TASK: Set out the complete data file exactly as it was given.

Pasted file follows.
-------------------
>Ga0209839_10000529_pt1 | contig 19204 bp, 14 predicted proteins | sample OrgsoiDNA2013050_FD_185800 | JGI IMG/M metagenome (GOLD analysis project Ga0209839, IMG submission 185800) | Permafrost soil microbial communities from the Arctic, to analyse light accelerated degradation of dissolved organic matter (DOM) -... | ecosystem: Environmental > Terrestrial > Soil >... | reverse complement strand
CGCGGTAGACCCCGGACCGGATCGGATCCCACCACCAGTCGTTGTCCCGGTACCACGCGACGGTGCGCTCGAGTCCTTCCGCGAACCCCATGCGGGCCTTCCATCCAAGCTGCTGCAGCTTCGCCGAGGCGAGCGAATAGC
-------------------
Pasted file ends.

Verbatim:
>Ga0209839_10000529_pt1 | contig 19204 bp, 14 predicted proteins | sample OrgsoiDNA2013050_FD_185800 | JGI IMG/M metagenome (GOLD analysis project Ga0209839, IMG submission 185800) | Permafrost soil microbial communities from the Arctic, to analyse light accelerated degradation of dissolved organic matter (DOM) -... | ecosystem: Environmental > Terrestrial > Soil >... | reverse complement strand
CGCGGTAGACCCCGGACCGGATCGGATCCCACCACCAGTCGTTGTCCCGGTACCACGCGACGGTGCGCTCGAGTCCTTCCGCGAACCCCATGCGGGCCTTCCATCCAAGCTGCTGCAGCTTCGCCGAGGCGAGCGAATAGC